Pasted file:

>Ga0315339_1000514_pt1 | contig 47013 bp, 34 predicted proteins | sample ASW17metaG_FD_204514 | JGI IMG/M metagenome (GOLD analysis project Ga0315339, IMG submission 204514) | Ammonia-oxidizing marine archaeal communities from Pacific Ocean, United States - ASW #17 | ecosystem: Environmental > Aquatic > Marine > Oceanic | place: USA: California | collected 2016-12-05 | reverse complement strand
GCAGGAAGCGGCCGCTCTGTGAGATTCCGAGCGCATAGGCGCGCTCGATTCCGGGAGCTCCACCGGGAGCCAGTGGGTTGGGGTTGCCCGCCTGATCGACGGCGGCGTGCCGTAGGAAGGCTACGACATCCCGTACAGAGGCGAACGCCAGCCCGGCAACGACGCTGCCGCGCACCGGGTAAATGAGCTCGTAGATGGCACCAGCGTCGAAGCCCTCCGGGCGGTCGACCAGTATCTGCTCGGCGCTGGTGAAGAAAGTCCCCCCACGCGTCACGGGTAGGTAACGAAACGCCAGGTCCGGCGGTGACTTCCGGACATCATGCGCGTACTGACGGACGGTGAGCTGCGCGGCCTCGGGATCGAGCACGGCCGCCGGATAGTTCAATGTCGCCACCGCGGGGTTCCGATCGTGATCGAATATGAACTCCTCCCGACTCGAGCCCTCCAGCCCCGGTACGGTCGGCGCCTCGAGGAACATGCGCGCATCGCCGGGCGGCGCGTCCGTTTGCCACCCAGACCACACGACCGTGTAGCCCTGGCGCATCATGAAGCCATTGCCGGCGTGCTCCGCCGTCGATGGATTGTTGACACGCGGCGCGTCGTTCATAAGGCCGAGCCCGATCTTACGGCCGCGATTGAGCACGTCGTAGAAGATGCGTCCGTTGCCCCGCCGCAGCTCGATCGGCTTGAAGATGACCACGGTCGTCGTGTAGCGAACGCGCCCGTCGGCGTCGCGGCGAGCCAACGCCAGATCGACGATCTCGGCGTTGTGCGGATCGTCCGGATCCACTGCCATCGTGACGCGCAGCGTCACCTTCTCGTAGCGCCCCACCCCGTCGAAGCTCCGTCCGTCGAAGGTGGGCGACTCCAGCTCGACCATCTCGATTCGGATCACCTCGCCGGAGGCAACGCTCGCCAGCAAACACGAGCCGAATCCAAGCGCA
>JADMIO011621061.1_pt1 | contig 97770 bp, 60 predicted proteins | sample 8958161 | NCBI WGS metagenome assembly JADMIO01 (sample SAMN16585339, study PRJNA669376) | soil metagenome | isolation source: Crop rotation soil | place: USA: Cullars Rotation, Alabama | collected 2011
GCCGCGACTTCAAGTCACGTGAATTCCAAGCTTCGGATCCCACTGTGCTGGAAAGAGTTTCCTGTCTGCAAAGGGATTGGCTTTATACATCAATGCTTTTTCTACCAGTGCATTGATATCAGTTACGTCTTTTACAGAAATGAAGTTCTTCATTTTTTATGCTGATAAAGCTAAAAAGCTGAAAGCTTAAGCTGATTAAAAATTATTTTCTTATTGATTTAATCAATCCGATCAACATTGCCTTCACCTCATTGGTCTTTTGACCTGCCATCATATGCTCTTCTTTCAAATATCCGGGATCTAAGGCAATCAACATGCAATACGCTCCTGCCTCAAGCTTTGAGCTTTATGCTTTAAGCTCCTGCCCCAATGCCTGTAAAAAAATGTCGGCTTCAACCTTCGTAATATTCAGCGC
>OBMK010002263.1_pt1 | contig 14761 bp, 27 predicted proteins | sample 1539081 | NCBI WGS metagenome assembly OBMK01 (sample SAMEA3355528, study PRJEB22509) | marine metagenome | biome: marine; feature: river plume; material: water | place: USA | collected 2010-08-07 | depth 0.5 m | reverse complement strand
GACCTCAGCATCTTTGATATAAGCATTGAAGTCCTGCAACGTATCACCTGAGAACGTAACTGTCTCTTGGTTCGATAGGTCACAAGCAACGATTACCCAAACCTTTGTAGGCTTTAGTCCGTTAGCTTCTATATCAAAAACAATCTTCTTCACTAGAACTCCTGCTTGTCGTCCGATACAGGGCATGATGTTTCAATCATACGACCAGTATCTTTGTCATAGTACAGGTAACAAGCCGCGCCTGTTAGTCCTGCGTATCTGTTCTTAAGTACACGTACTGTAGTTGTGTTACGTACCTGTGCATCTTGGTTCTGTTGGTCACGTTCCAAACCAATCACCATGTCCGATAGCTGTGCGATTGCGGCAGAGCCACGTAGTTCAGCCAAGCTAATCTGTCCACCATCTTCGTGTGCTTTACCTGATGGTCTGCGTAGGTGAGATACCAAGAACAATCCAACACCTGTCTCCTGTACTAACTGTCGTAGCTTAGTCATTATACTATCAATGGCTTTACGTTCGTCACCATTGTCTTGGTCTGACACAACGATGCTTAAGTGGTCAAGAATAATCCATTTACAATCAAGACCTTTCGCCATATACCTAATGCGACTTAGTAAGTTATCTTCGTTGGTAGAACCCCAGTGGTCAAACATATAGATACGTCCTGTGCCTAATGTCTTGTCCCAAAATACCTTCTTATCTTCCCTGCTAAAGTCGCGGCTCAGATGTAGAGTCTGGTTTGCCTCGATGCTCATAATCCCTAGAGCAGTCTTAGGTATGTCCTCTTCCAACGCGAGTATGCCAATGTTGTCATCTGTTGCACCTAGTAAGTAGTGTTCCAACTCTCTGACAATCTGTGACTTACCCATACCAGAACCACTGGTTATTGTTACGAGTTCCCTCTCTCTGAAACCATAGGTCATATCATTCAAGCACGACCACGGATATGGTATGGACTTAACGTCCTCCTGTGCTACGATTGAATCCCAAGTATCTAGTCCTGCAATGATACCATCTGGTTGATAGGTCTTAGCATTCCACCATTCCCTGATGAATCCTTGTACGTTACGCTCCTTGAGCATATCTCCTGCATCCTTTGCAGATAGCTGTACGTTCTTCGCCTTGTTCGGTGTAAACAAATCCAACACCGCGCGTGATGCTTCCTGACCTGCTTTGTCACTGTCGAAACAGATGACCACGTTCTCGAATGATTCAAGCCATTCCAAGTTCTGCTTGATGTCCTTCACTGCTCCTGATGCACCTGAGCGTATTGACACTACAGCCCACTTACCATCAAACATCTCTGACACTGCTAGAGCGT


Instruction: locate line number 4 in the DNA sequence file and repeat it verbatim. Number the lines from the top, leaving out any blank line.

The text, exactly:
GCCGCGACTTCAAGTCACGTGAATTCCAAGCTTCGGATCCCACTGTGCTGGAAAGAGTTTCCTGTCTGCAAAGGGATTGGCTTTATACATCAATGCTTTTTCTACCAGTGCATTGATATCAGTTACGTCTTTTACAGAAATGAAGTTCTTCATTTTTTATGCTGATAAAGCTAAAAAGCTGAAAGCTTAAGCTGATTAAAAATTATTTTCTTATTGATTTAATCAATCCGATCAACATTGCCTTCACCTCATTGGTCTTTTGACCTGCCATCATATGCTCTTCTTTCAAATATCCGGGATCTAAGGCAATCAACATGCAATACGCTCCTGCCTCAAGCTTTGAGCTTTATGCTTTAAGCTCCTGCCCCAATGCCTGTAAAAAAATGTCGGCTTCAACCTTCGTAATATTCAGCGC